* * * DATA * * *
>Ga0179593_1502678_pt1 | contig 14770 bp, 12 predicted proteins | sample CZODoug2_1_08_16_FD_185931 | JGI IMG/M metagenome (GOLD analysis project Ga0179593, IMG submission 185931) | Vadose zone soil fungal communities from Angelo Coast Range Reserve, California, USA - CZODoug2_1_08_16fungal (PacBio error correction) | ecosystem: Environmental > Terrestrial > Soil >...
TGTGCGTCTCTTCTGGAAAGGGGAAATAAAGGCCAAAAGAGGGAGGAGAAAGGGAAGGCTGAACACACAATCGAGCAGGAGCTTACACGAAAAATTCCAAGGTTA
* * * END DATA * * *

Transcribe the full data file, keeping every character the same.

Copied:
>Ga0179593_1502678_pt1 | contig 14770 bp, 12 predicted proteins | sample CZODoug2_1_08_16_FD_185931 | JGI IMG/M metagenome (GOLD analysis project Ga0179593, IMG submission 185931) | Vadose zone soil fungal communities from Angelo Coast Range Reserve, California, USA - CZODoug2_1_08_16fungal (PacBio error correction) | ecosystem: Environmental > Terrestrial > Soil >...
TGTGCGTCTCTTCTGGAAAGGGGAAATAAAGGCCAAAAGAGGGAGGAGAAAGGGAAGGCTGAACACACAATCGAGCAGGAGCTTACACGAAAAATTCCAAGGTTA